On Wednesday, October 15, 2008, I am scheduled to conduct Documentum Web Publisher (DWP) training for a very small group of students. Presumably, they are working for academic/administrative departments on campus and need to use Documentum to update web pages.
I have conducted this type of training in the past and so I am pretty familiar with the environment I will be working in. I used to do training in Engineering Management Room 235, but the IT Training group has moved their trainings to Library 103, which is a room designated specifically for training purposes. One of the major advantages to using that room is that the software installed on those machines does not change as rapidly as it may for a typical CLC room (like Eman 235). Also, it can be much easier to get into the Library 103 room simply because there are very few groups competing for that resource.
Since I will be training students instead of staff, I do not anticipate too many problems. Students seem to have a much better grasp of the technology than staff members in a lot of ways. I don’t mean that staff members are computer illiterate, only that many of them have had relatively little exposure to some of the technolgy that DWP incorporates. Within a limited time span, it can be a challenge to make sure everyone is keeping up with me. DWP doesn’t help itself by being somewhat finicky. I’ve seen it work on one system, and not on another, even when both systems presumably have identical software builds (we use ghost-casting to clone system builds, among other things–this allows for all machines in a room to have the exact same build in a relatively small time frame).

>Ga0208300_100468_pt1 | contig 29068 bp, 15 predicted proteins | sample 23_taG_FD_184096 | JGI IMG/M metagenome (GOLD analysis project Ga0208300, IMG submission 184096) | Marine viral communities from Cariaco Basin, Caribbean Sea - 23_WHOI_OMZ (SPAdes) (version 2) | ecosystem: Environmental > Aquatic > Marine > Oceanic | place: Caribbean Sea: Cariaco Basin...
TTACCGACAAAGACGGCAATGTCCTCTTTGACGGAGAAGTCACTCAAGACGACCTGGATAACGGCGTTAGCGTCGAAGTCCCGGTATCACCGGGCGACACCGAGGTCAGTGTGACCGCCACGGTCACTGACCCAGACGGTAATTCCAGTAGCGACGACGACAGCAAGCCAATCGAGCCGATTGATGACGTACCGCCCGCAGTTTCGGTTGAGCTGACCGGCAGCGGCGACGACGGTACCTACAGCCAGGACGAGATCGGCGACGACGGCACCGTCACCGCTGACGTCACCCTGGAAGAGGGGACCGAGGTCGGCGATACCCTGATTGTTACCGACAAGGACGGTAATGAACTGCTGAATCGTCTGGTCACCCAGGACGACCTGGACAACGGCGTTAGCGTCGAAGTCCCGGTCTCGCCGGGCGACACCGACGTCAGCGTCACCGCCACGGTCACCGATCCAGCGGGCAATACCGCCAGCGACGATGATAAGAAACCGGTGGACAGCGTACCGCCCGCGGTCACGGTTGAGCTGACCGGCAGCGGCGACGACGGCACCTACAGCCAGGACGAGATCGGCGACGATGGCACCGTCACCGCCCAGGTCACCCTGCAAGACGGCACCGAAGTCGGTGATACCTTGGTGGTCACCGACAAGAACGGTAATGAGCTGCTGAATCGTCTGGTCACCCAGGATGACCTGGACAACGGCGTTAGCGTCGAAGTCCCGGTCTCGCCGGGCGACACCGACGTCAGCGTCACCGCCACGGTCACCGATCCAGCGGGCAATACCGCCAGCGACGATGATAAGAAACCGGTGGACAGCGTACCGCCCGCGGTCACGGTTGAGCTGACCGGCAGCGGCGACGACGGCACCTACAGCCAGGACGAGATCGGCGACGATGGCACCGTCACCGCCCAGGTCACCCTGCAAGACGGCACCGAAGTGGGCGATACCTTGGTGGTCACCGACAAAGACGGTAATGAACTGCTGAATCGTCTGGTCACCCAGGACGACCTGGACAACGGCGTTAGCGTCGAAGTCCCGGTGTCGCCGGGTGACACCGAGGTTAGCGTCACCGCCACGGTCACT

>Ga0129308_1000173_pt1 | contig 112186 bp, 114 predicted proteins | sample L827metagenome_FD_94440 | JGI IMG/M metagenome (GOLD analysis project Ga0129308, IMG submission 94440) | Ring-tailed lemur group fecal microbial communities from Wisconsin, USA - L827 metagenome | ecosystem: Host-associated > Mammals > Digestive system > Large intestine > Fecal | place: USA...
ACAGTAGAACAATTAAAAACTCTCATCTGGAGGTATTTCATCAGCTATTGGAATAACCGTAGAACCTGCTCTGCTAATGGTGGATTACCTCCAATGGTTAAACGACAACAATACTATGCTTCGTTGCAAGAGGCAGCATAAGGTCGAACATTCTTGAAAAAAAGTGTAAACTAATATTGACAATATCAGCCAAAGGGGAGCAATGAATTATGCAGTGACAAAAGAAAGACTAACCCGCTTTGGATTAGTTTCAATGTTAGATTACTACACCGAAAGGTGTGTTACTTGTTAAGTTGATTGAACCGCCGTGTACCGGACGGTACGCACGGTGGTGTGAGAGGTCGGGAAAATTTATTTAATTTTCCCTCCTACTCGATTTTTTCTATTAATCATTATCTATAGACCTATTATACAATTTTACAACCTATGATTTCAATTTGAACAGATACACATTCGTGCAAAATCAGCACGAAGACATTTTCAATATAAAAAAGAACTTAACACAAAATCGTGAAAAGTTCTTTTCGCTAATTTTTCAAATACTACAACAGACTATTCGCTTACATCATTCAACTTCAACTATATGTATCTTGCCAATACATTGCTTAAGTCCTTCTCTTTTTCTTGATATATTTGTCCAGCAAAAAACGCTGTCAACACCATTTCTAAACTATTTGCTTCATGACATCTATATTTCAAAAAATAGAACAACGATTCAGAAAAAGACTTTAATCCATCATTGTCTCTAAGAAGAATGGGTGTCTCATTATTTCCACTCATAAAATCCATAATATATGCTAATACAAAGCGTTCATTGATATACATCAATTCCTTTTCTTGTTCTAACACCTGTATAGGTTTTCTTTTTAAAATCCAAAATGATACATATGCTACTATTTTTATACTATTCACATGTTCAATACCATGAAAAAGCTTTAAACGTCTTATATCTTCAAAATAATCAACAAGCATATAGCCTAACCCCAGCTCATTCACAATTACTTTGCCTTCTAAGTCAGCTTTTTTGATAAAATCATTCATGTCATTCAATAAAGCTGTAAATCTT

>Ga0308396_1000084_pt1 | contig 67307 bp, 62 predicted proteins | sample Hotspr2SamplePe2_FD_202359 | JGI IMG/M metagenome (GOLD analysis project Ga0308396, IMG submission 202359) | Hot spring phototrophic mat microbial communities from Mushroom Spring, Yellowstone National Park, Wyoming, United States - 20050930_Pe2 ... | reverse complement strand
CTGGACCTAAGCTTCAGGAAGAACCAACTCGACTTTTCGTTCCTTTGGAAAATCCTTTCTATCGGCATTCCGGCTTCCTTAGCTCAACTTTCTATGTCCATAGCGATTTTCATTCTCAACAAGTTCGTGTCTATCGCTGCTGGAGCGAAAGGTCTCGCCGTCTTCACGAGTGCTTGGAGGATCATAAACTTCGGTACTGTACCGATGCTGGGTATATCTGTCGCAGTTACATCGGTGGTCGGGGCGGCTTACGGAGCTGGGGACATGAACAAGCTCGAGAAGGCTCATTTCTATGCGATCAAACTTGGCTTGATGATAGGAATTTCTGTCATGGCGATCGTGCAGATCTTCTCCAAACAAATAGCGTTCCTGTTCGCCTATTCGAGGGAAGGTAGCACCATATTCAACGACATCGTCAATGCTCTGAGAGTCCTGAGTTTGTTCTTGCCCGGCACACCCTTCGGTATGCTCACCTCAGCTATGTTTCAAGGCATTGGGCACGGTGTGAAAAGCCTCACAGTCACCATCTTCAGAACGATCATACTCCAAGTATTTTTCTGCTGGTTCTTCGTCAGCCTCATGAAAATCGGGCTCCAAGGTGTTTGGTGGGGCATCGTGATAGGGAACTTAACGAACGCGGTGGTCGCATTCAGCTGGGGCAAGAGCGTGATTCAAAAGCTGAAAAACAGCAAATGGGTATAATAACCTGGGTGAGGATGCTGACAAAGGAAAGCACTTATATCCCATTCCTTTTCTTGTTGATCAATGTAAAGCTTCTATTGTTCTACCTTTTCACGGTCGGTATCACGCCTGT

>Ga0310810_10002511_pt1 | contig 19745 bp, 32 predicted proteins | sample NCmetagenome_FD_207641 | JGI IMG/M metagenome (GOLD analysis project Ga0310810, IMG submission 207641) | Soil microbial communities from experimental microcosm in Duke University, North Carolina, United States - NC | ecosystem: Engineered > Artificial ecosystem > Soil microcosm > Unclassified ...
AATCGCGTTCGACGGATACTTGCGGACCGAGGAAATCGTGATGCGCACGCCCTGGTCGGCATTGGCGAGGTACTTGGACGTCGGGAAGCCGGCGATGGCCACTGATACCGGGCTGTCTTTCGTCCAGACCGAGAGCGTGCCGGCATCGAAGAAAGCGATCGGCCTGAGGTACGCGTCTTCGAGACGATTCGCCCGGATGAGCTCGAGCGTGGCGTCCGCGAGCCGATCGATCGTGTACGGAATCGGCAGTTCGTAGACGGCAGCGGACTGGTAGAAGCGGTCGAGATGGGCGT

DWP can be very frustrating to work with. My goal for the training session is to help the students understand some of the “why’s” of the software. I also hope to give them a better understanding of the technical communication principles behind effective web design. DWP doesn’t support everything that students or departments would like to do on the web (we’ve encountered significant difficulties in embedding flash video), so I would like to help steer the students clear of the potential pitfalls inherent in DWP.